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What Would You Do?

Walid al-Hathloul (Jay Nordlinger)

See this tall, friendly-looking guy above? His name is Walid al-Hathloul, and I have done a Q&A with him, here. Walid is from Saudi Arabia. He lives elsewhere now. His sister Loujain is a Saudi political prisoner. For several years, she has campaigned for women’s rights: the right to drive; the right to live independently, without male guardianship; the right to be free of domestic abuse. She was swept up in the crackdown on women’s-rights campaigners last year.

The charges against her? Contacting human-rights organizations. Contacting foreign journalists. Contacting foreign diplomats. Applying for a job at the United Nations. Etc. These things are evidently grave crimes in Saudi Arabia.

Note that Loujain al-Hathloul had no “need” to campaign for women’s rights, or human rights. She was fine, personally. Indeed, she was privileged. She was studying for a master’s in sociology at the Sorbonne. But she put everything on the line, to advance greater freedom in her country.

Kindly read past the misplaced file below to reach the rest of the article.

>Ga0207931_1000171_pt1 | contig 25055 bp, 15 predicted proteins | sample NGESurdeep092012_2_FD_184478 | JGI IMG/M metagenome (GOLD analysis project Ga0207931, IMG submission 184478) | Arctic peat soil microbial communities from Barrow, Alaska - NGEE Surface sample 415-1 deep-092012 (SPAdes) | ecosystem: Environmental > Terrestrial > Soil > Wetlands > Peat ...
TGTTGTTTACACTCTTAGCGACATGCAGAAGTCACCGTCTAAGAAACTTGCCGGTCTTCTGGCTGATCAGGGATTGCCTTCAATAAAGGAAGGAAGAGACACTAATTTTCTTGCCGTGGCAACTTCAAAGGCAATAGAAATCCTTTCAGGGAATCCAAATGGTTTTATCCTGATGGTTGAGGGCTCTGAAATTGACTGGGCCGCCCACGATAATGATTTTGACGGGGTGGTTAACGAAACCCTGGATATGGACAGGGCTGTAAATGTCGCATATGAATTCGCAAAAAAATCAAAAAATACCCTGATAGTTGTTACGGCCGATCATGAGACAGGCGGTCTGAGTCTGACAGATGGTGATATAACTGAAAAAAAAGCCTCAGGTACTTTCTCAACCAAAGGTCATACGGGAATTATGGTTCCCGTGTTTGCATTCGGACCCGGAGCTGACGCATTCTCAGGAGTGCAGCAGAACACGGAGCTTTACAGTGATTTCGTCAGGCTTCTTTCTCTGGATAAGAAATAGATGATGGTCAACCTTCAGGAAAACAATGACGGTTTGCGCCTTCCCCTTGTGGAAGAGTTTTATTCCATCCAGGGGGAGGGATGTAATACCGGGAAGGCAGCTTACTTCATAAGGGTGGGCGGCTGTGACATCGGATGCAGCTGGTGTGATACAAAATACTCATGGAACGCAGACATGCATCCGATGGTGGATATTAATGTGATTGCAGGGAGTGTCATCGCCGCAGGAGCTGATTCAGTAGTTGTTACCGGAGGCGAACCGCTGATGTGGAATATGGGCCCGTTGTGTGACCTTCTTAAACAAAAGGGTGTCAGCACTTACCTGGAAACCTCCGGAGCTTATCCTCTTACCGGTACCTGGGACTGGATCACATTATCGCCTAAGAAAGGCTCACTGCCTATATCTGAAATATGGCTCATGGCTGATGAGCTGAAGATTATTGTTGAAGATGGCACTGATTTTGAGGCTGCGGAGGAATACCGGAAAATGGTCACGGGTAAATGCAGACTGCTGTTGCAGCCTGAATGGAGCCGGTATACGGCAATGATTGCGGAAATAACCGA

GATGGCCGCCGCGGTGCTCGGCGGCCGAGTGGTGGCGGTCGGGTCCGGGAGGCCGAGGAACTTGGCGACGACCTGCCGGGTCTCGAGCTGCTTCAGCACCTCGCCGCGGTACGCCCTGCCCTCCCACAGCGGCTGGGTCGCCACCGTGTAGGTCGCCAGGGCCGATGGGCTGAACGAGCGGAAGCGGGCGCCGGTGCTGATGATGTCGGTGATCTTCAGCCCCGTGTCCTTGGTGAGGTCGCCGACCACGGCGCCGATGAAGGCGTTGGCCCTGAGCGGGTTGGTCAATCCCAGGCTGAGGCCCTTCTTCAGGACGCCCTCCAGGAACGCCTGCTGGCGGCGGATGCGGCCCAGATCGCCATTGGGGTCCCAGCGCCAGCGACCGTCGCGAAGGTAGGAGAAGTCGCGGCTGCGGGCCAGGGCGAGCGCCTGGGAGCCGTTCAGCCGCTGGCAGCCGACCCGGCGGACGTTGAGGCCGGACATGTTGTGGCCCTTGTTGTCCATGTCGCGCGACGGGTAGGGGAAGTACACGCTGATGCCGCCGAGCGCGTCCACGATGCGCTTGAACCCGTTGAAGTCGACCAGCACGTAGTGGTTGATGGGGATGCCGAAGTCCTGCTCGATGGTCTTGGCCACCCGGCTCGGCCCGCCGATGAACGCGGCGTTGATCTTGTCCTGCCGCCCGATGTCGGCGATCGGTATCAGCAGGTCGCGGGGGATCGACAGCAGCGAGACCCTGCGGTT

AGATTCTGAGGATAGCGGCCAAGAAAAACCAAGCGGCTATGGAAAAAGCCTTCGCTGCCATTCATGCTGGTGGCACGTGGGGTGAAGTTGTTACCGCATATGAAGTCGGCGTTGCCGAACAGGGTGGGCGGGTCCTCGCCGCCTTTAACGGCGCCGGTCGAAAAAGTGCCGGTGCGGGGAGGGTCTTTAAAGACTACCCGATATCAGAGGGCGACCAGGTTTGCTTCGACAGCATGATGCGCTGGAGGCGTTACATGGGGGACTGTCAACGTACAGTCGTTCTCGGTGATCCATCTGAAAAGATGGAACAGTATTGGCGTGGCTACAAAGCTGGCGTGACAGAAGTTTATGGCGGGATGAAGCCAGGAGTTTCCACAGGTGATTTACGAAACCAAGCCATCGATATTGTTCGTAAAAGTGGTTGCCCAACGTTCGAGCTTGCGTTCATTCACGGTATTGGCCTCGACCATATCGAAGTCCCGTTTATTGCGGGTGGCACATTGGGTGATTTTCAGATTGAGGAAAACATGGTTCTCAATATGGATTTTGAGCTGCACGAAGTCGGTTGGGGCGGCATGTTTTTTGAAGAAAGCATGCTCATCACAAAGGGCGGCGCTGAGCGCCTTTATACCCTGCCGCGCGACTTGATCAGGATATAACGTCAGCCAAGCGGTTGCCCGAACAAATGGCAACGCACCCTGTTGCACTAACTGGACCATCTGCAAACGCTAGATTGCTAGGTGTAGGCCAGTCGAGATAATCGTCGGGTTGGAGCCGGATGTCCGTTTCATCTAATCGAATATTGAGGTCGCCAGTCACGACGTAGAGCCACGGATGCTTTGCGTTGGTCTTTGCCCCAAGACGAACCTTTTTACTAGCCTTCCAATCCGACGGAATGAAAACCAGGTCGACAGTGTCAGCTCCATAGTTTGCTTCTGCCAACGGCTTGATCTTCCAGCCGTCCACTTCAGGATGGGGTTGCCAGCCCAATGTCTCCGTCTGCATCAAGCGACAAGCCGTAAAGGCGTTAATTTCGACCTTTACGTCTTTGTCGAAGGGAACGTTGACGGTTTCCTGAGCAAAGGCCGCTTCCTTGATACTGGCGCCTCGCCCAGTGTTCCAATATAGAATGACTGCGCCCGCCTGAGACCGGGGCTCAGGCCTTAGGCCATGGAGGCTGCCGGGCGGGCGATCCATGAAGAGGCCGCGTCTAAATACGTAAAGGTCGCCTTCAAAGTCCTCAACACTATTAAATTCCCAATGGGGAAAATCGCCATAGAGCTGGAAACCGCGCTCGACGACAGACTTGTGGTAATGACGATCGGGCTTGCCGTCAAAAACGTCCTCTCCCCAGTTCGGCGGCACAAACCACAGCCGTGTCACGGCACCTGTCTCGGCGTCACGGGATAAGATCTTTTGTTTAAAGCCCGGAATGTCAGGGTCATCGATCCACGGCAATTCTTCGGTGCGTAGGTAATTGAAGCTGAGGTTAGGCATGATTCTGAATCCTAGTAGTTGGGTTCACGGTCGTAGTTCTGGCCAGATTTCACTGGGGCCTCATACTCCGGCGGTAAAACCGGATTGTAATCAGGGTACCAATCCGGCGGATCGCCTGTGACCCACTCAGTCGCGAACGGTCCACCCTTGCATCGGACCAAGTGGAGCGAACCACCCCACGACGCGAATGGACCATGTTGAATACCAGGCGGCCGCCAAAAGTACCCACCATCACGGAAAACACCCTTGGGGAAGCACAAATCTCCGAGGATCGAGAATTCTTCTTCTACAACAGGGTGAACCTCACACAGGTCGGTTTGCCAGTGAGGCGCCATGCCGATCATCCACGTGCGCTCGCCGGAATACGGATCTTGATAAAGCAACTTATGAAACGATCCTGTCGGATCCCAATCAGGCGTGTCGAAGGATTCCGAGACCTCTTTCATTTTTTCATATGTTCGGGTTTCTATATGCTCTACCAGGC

Of course, she has been tortured: electric-shocked, flogged, and so on. The torture has been overseen by Saud al-Qahtani, a top adviser to the Saudi crown prince, Mohammed bin Salman. He told Loujain, “I will kill you and cut you into pieces, but before I do it, I will rape you.”

This is what Walid al-Hathloul told an audience at the Oslo Freedom Forum this week. It is consistent with what we have long known about the Saudi justice system, such as it is.

For eight months, Walid and his family kept silent. They thought it was the best strategy to pursue. They went through all the prescribed channels. They appealed to the right ministries. Then they discovered that Loujain was being tortured anyway, so they decided to speak out, to draw attention to this case, one of many in their home country.

What would you do? If you were Loujain’s brother or mom or dad, what would you do? For most of us, this is merely hypothetical, fortunately. Walid al-Hathloul never asked or wanted to be an activist. But here he is. He says that “Loujain” means “pearl,” and “my sister is a pearl to our family.”

Again, our discussion — brief and to the point — is here.

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